6. “Norman, please don’t pull my chain” is the best advice he got from his basketball coach.

These were the words of Jimmy Lynam, his coach when he played for St. Joseph’s College in Pennsylvania. “At the time he said that to me, I didn’t really realize what he was talking about, but in essence what he was trying to say is, ‘Don’t try to fool me.’” In coach Norman’s own words, simply put, “You can’t cheat.” This piece of advice was what really disciplined him, and made him realize that if you work hard in basketball, it will pay off. If you don’t work hard, well, then don’t expect to get any better. “If you want to become a star, you have to work hard at it,” he concludes.

7. Of all the players he has coached in the PBA and the UAAP, he admires Hector Calma, Mon Fernandez, Samboy Lim and Chris Tiu the most.

On the top of his list is Hector Calma. “He was an extraordinary player, and an even better person,” coach Norman reveals. He also has high respect for Mon Fernandez because of his accomplishments and work ethic; Samboy Lim, “mainly because I think any lesser player probably would’ve quit basketball considering how many major injuries he had, and he just kept coming back.” He has a lot of respect for Chris Tiu, saying “to be good at basketball, to be good-looking, to be rich, and to be humble at the same time — that’s very difficult to accomplish.”

8. He is in great shape at the age of 53 because, to this day, he works out every day.

In their home, they have a treadmill, stationary bike, cross trainer, and weights. Because he goes to practice with the Talk ‘N Text team at 2 p.m. and the Ateneo team at 6 p.m., he prefers to work out in the morning as soon as he wakes up. “Sometimes I even work out before eating, which is probably not good,” he jokes. He loves to work out and calls himself a “physical fitness nut.” Every day, he goes on the stationary bike for one hour, does light weights, and 700 sit-ups. (Yes, 700!)

Coach Norman Black at the Smart Araneta Coliseum minutes after clinching a rare four-peat jewel. With him are team manager Paolo Trillo and Rissa Mananquil.

9. He used to wake up at 5:30 in the morning every day to tutor his son Aaron.

“That was before geometry, calculus, and everything else they are doing now,” Coach Norman laughs. For Aaron’s whole grade school life, and a little until first year high school (Aaron is now on his second year in high school in the Ateneo, also playing for the Juniors basketball team) Coach Norman would get up extra early to tutor his son before he went off to school. The subjects that were his forte were science, English and math, and his wife Benjie would handle Filipino, history, and Christian living.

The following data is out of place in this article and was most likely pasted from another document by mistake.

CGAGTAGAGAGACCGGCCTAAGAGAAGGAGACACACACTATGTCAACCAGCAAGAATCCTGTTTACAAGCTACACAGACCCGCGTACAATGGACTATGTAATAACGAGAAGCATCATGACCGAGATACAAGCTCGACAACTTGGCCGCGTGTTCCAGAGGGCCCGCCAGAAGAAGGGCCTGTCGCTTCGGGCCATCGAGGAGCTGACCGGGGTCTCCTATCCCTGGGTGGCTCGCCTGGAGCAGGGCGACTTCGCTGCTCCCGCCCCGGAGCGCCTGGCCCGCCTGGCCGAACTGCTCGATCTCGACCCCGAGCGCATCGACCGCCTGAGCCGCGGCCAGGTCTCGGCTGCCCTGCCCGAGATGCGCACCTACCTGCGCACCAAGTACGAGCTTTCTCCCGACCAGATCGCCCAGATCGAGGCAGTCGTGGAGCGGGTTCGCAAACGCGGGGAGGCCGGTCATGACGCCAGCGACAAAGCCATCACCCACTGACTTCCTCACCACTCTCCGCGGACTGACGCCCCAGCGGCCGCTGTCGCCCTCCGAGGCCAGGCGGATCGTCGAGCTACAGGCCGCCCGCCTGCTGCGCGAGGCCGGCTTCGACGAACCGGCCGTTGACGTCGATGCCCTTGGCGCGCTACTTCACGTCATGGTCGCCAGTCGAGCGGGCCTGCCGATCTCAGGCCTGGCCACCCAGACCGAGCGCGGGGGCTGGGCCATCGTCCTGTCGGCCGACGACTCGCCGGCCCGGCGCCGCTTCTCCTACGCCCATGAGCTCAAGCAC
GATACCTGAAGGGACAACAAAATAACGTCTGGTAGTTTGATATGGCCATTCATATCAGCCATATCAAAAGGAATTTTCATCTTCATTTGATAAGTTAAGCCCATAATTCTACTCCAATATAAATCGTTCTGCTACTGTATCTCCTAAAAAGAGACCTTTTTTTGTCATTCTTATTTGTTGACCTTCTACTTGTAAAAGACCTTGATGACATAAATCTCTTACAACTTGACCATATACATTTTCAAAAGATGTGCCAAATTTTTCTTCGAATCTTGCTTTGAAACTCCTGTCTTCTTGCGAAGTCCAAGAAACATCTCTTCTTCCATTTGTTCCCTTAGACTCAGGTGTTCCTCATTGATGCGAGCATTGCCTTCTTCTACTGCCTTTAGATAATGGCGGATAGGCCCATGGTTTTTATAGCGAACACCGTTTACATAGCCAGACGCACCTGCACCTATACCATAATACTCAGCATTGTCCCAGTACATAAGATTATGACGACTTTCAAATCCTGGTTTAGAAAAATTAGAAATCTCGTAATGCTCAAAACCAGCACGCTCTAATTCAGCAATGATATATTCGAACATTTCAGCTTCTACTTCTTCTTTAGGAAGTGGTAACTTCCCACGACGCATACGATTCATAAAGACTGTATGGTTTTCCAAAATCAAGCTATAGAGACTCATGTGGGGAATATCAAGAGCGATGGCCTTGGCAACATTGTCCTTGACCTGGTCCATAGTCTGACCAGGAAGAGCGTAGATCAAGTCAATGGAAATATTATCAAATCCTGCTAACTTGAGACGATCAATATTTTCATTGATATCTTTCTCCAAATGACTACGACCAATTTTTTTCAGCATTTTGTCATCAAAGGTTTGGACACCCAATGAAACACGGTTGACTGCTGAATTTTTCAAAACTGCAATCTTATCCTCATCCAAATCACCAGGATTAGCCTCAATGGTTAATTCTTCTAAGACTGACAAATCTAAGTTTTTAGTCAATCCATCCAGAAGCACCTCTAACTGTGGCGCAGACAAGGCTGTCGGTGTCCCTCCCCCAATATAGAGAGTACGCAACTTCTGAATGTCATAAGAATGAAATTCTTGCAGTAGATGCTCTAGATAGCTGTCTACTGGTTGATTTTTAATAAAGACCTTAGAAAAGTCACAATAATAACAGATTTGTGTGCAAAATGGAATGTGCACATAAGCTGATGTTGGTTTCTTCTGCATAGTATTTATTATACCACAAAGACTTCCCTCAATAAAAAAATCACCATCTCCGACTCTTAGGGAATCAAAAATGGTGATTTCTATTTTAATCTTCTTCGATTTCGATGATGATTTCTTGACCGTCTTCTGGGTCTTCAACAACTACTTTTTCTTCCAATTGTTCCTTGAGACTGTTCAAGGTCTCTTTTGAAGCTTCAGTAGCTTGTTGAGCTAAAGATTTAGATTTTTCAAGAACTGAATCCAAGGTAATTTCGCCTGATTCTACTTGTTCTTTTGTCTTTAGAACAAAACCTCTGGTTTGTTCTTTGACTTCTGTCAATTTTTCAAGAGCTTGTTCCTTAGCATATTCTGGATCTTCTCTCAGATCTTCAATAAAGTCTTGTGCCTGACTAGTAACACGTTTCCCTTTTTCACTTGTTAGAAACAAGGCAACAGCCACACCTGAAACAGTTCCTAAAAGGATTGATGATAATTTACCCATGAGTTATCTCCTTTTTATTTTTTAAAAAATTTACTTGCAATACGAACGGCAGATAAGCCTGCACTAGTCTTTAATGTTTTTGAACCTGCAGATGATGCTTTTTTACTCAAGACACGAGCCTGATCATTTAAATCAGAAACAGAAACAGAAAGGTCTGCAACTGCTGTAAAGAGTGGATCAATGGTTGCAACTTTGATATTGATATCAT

10. Coach Norman speaks Tagalog fluently and actually considers himself to be 50-percent Pinoy.

When I asked Coach Norman if he speaks Tagalog, he flashed a big smile and says, “Syempre!” I laughed because of his endearing accent and he quickly defended himself, saying, “Ang problema sa Tagalog ko, barok din.” (Imagine him pronouncing ko as “kow” and barok as “ba-rowk” and you will surely smile.) He is quick to answer that maganda is his favorite Tagalog word and even uses it in a sentence, “Maganda ang asawa ko.” The Tagalog phrases that he uses most often with his players are “Ano ka ba?” “Anong problema mo?” or “anong gusto mo?”  or anything with the word “ano,” actually, especially when they do something mali. 

But more than being able to speak Tagalog, he considers himself to be Pinoy because of his attitude, his acceptance of the culture, and his understanding of the people. He does point out that he still can’t accept the driving habits of some Filipinos and that it “bugs him every day,” but ends with a smile saying, “I’m pretty happy living in the Philippines.”

While listening to coach Norman talk about his philosophy of basketball, I couldn’t help but think how much it actually relates to real life. One particular piece of advice he gives his players is this: he tells them, “You can be a very talented player as an individual, but if you’re not good enough to make your teammates better, then you’re normally not going to win very many games.” For those like me who don’t play basketball and aren’t part of any team sport, that chunk of wisdom still applies! It is true that we must strive to not only make ourselves better, but to help make the people around us better, too. If we all do our best with the different individual roles we are assigned to play, and at the same time push each other to do better, that is how we all succeed. (Of course, my words sound like the beauty queen version of his advice, but it does make the same point, right?)

Coach Norman with Chris Tiu on the court after winning the 2009 back-to-back championship  

For someone who has accomplished so much for himself and for others, it is inspiring to hear coach Norman say: “Success is ongoing, it never stops.”

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E-mail your comments to askiamsuperbianca@yahoo.comor follow me on twitter@iamsuperbianca.